Falcon 6X
The first flight of Dassault's Falcon 6X marks the beginning of the flight test program. (Photo: Dassault Aviation)

First Flight for Dassault Falcon 6X

The airframer expects the long-range widebody flagship jet to be certified in 2022.

At 2:45 p.m. local time on March 10, Dassault Aviation test pilots Bruno Ferry and Fabrice Vallette pushed the throttles forward and lifted off on the first flight of Falcon 6X S/N 1 from France’s Bordeaux-Mérignac Airport. The event launched the flight-test phase of the widebody 6X, Dassault’s newest fly-by-wire flagship. Certification and entry into service are planned for 2022. 

Ferry—in the left seat—and Vallette logged about two and a half hours during the flight, testing handling qualities, engine response, and key systems while climbing to 40,000 feet and reaching Mach 0.80.

“Today’s flight is another milestone in Dassault history, made all the more satisfying by the remarkable efforts of the entire Dassault organization and its partners over the challenging past year,” said Dassault Aviation chairman and CEO Eric Trappier. “We dedicate today’s achievement to Olivier Dassault, who died tragically on Sunday. Olivier was a Falcon pilot who perfectly embodied his family’s boundless passion for aviation.”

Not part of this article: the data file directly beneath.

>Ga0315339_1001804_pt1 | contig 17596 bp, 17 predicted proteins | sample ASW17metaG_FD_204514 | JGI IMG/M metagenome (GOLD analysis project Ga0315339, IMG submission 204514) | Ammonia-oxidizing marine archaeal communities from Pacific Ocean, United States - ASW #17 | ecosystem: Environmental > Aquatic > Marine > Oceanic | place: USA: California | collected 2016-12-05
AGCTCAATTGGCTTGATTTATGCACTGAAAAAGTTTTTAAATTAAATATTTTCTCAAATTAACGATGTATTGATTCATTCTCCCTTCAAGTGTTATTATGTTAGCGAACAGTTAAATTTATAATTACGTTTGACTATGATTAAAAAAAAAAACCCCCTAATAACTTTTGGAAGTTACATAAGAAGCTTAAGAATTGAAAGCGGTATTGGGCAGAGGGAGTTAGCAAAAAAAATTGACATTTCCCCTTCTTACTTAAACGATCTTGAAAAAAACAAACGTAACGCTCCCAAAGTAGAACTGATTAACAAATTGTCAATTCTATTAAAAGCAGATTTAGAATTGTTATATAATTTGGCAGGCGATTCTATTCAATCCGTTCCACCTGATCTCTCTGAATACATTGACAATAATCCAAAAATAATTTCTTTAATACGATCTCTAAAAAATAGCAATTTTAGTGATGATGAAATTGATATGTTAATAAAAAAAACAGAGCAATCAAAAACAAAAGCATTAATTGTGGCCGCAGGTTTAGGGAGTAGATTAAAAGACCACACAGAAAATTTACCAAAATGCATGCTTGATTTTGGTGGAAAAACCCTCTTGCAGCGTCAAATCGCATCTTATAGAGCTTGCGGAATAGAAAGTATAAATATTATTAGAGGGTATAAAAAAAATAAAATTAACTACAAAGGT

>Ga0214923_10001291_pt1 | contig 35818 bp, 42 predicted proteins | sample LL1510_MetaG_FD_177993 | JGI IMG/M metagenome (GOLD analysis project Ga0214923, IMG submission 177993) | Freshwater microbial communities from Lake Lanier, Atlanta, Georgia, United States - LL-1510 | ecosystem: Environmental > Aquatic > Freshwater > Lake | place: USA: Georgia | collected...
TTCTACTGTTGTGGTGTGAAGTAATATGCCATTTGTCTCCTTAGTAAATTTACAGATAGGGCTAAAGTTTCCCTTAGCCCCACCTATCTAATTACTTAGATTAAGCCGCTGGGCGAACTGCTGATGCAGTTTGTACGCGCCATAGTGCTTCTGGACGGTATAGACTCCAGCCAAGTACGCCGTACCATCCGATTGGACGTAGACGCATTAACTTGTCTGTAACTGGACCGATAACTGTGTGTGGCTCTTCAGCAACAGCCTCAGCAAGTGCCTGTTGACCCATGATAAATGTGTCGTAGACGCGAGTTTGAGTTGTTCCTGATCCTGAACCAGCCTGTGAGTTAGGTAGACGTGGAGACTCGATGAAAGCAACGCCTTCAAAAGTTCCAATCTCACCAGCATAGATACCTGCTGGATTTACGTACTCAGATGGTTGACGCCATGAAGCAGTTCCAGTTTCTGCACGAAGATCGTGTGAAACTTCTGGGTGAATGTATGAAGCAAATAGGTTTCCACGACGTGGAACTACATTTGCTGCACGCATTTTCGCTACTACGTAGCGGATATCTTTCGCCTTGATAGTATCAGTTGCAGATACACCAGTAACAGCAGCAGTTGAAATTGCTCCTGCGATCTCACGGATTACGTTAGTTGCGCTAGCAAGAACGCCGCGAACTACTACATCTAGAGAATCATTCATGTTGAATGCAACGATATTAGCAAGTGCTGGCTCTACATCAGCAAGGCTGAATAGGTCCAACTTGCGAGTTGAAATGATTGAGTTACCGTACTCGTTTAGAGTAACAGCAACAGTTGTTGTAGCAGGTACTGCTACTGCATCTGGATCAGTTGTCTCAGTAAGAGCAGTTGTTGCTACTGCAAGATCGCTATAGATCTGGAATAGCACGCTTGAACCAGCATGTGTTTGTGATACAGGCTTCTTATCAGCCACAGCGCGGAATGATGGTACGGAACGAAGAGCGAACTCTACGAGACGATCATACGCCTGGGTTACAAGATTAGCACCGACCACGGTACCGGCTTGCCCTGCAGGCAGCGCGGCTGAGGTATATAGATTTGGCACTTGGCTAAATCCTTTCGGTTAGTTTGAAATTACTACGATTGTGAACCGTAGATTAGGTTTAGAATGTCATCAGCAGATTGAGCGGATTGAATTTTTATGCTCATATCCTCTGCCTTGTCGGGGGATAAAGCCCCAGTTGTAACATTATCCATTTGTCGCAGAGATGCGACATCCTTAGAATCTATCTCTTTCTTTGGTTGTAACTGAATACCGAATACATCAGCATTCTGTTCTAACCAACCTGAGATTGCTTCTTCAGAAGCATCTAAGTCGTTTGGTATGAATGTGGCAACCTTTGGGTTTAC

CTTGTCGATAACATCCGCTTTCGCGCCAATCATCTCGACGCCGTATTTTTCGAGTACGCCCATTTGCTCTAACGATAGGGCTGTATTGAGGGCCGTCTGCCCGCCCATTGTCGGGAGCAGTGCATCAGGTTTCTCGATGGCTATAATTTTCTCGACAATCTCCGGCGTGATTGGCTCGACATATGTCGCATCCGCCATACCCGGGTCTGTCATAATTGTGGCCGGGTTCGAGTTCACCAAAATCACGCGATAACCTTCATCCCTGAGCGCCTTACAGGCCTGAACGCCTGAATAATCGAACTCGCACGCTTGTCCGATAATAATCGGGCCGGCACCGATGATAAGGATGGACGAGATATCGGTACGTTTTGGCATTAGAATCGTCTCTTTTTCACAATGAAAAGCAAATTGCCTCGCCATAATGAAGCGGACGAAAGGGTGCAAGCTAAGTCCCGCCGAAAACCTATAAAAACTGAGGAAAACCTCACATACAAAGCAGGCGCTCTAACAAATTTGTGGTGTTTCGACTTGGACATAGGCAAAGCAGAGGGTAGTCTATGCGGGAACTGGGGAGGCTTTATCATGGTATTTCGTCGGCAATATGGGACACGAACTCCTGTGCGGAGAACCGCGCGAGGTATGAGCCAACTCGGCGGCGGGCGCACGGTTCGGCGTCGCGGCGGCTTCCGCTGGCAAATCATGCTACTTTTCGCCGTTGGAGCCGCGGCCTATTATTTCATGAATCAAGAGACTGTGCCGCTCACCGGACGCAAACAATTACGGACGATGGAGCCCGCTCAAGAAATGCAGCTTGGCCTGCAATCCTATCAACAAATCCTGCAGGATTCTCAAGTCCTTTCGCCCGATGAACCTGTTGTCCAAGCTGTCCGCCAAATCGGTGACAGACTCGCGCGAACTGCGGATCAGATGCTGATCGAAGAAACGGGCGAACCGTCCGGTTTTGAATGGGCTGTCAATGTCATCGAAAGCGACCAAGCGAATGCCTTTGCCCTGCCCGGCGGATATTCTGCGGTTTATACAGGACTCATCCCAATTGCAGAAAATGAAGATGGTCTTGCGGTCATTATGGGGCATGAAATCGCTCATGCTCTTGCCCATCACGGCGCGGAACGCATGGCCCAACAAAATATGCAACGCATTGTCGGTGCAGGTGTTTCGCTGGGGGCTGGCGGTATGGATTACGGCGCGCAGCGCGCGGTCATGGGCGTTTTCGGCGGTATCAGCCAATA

S/N 1 will now fly to Dassault’s flight test center at Istres-Le Tubé Air Base near Marseilles to continue the flight-test program. It will be joined by S/Ns 2 and 3 “in the coming months,” according to Dassault.

The twin-engine 6X is powered by Pratt & Whitney's PW812D ("D" for Dassault), with each engine delivering 13,500 pounds of thrust. The PW812D features a 44-inch single-piece fan, a 4.5:1 to 5:1 bypass ratio, and the low-emissions Talon X combustor.

With a cabin height of 78 inches (1.98 meters) and a width of 102 inches, the 6X has the largest cross-section dimensions of any purpose-built business jet. The cabin can accommodate up to 16 passengers in three lounge areas. Compared with earlier Falcons, the 6X’s aisle is five inches wider. Baggage is accommodated in a 155-cubic-foot compartment inside the pressurized vessel, plus there is another unpressurized compartment of 76 cubic feet. 

The maximum range of the 6X carrying eight passengers and three crew at long-range cruise speed of Mach 0.80 is 5,500 nautical miles and at Mach 0.85 that drops to 5,100 nautical miles. Mmo is Mach 0.90 and the maximum altitude is 51,000 feet.

A new feature in the 6X design facilitates short-field performance—the fly-by-wire flight-control system’s use of electrically driven flaps and flaperons. This allows the flaperons to act as both flaps (increasing lift) and ailerons (roll control) and are a first for a business jet. With the control surfaces working in tandem, lift-over-drag augmentation improves steep approach visibility, control, and comfort and enables a low approach speed of 109 ktas at typical landing weights. Takeoff distance at sea level and mtow is 5,480 feet.

The 6X flight deck features the latest version of the Honeywell Epic-based EASy III avionics, with four 14.1-inch displays, Honeywell’s IntuVue RDR-4000 radar, and the FalconEye head-up display with combined vision system (overlaid synthetic vision and enhanced vision system imagery). FalconEye is standard in the 6X and was developed with Elbit Systems.

To enhance 6X maintenance, the jet is the first Falcon fitted with the FalconScan advanced diagnostic system. FalconScan “monitors and reports on 100,000 maintenance parameters,” according to Dassault.